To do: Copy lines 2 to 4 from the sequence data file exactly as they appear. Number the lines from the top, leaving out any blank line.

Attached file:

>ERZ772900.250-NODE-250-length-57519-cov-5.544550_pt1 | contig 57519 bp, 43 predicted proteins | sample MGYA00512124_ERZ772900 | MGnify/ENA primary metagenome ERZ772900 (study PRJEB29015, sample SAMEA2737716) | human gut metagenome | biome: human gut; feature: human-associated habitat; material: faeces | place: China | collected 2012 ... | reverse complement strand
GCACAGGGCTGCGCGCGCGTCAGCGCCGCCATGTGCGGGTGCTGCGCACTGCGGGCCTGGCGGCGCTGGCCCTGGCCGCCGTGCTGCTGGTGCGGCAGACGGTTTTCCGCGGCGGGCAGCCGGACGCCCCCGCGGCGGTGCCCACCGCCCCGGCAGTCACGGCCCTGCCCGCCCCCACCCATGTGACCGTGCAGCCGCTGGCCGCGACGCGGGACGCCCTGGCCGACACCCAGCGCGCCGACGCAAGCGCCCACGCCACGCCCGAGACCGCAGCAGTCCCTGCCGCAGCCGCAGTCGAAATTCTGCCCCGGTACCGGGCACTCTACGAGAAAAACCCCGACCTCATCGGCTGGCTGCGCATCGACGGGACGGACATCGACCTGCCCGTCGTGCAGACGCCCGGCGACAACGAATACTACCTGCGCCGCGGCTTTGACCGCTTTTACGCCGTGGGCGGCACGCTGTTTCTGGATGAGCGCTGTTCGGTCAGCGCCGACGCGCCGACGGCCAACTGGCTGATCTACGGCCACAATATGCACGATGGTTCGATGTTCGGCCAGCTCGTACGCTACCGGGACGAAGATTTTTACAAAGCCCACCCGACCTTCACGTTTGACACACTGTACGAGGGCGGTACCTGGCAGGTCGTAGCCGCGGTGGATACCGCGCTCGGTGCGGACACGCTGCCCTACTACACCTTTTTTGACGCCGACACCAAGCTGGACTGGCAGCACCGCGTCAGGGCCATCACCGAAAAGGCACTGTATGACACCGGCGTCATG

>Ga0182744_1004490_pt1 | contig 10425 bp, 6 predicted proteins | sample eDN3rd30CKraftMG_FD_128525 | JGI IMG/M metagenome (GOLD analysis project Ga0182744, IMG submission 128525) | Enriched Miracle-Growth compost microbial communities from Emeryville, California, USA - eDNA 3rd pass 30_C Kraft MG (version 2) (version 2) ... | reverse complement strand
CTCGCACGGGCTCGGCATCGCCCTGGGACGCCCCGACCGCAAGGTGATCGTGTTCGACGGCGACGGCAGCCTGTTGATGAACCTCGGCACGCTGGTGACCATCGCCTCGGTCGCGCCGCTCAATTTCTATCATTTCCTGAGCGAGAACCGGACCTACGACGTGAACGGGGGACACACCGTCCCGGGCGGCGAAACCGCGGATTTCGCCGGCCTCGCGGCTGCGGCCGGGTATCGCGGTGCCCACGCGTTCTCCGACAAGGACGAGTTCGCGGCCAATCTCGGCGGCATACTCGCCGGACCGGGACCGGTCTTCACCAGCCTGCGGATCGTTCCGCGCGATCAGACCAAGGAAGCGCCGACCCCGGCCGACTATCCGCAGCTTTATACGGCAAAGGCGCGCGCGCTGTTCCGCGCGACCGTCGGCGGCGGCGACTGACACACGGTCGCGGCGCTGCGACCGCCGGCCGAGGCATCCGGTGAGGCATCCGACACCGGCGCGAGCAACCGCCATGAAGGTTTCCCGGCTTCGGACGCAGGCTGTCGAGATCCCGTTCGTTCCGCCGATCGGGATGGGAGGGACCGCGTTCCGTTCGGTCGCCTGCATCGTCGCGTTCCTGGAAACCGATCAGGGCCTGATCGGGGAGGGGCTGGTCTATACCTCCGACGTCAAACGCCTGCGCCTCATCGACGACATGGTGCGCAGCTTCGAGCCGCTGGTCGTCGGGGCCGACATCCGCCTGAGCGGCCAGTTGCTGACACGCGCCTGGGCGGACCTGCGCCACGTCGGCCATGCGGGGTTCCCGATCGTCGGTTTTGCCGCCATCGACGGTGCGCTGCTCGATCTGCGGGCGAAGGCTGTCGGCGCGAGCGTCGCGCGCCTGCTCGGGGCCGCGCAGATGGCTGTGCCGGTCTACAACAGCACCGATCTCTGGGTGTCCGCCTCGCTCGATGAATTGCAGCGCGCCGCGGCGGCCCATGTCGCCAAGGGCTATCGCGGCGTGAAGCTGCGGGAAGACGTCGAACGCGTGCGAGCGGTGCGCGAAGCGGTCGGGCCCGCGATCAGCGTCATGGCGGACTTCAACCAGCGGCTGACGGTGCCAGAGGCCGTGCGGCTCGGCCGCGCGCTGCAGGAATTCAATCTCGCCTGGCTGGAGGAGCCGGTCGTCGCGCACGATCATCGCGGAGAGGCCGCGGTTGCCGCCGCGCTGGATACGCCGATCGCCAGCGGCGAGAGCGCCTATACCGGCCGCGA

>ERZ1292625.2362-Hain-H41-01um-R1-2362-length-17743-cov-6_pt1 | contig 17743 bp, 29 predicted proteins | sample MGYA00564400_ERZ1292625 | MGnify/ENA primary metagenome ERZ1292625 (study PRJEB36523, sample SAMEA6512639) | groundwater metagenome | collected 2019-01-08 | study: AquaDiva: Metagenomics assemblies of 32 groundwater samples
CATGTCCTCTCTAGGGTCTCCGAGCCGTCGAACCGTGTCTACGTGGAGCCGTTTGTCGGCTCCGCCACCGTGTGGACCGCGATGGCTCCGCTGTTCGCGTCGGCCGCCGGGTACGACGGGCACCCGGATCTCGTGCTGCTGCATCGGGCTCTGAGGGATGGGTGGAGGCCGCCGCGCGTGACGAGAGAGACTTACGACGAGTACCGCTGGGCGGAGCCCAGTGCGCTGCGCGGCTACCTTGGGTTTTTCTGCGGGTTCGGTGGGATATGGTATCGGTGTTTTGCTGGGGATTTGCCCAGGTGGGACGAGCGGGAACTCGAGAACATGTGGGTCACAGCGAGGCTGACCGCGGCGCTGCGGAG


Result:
GCACAGGGCTGCGCGCGCGTCAGCGCCGCCATGTGCGGGTGCTGCGCACTGCGGGCCTGGCGGCGCTGGCCCTGGCCGCCGTGCTGCTGGTGCGGCAGACGGTTTTCCGCGGCGGGCAGCCGGACGCCCCCGCGGCGGTGCCCACCGCCCCGGCAGTCACGGCCCTGCCCGCCCCCACCCATGTGACCGTGCAGCCGCTGGCCGCGACGCGGGACGCCCTGGCCGACACCCAGCGCGCCGACGCAAGCGCCCACGCCACGCCCGAGACCGCAGCAGTCCCTGCCGCAGCCGCAGTCGAAATTCTGCCCCGGTACCGGGCACTCTACGAGAAAAACCCCGACCTCATCGGCTGGCTGCGCATCGACGGGACGGACATCGACCTGCCCGTCGTGCAGACGCCCGGCGACAACGAATACTACCTGCGCCGCGGCTTTGACCGCTTTTACGCCGTGGGCGGCACGCTGTTTCTGGATGAGCGCTGTTCGGTCAGCGCCGACGCGCCGACGGCCAACTGGCTGATCTACGGCCACAATATGCACGATGGTTCGATGTTCGGCCAGCTCGTACGCTACCGGGACGAAGATTTTTACAAAGCCCACCCGACCTTCACGTTTGACACACTGTACGAGGGCGGTACCTGGCAGGTCGTAGCCGCGGTGGATACCGCGCTCGGTGCGGACACGCTGCCCTACTACACCTTTTTTGACGCCGACACCAAGCTGGACTGGCAGCACCGCGTCAGGGCCATCACCGAAAAGGCACTGTATGACACCGGCGTCATG

>Ga0182744_1004490_pt1 | contig 10425 bp, 6 predicted proteins | sample eDN3rd30CKraftMG_FD_128525 | JGI IMG/M metagenome (GOLD analysis project Ga0182744, IMG submission 128525) | Enriched Miracle-Growth compost microbial communities from Emeryville, California, USA - eDNA 3rd pass 30_C Kraft MG (version 2) (version 2) ... | reverse complement strand
CTCGCACGGGCTCGGCATCGCCCTGGGACGCCCCGACCGCAAGGTGATCGTGTTCGACGGCGACGGCAGCCTGTTGATGAACCTCGGCACGCTGGTGACCATCGCCTCGGTCGCGCCGCTCAATTTCTATCATTTCCTGAGCGAGAACCGGACCTACGACGTGAACGGGGGACACACCGTCCCGGGCGGCGAAACCGCGGATTTCGCCGGCCTCGCGGCTGCGGCCGGGTATCGCGGTGCCCACGCGTTCTCCGACAAGGACGAGTTCGCGGCCAATCTCGGCGGCATACTCGCCGGACCGGGACCGGTCTTCACCAGCCTGCGGATCGTTCCGCGCGATCAGACCAAGGAAGCGCCGACCCCGGCCGACTATCCGCAGCTTTATACGGCAAAGGCGCGCGCGCTGTTCCGCGCGACCGTCGGCGGCGGCGACTGACACACGGTCGCGGCGCTGCGACCGCCGGCCGAGGCATCCGGTGAGGCATCCGACACCGGCGCGAGCAACCGCCATGAAGGTTTCCCGGCTTCGGACGCAGGCTGTCGAGATCCCGTTCGTTCCGCCGATCGGGATGGGAGGGACCGCGTTCCGTTCGGTCGCCTGCATCGTCGCGTTCCTGGAAACCGATCAGGGCCTGATCGGGGAGGGGCTGGTCTATACCTCCGACGTCAAACGCCTGCGCCTCATCGACGACATGGTGCGCAGCTTCGAGCCGCTGGTCGTCGGGGCCGACATCCGCCTGAGCGGCCAGTTGCTGACACGCGCCTGGGCGGACCTGCGCCACGTCGGCCATGCGGGGTTCCCGATCGTCGGTTTTGCCGCCATCGACGGTGCGCTGCTCGATCTGCGGGCGAAGGCTGTCGGCGCGAGCGTCGCGCGCCTGCTCGGGGCCGCGCAGATGGCTGTGCCGGTCTACAACAGCACCGATCTCTGGGTGTCCGCCTCGCTCGATGAATTGCAGCGCGCCGCGGCGGCCCATGTCGCCAAGGGCTATCGCGGCGTGAAGCTGCGGGAAGACGTCGAACGCGTGCGAGCGGTGCGCGAAGCGGTCGGGCCCGCGATCAGCGTCATGGCGGACTTCAACCAGCGGCTGACGGTGCCAGAGGCCGTGCGGCTCGGCCGCGCGCTGCAGGAATTCAATCTCGCCTGGCTGGAGGAGCCGGTCGTCGCGCACGATCATCGCGGAGAGGCCGCGGTTGCCGCCGCGCTGGATACGCCGATCGCCAGCGGCGAGAGCGCCTATACCGGCCGCGA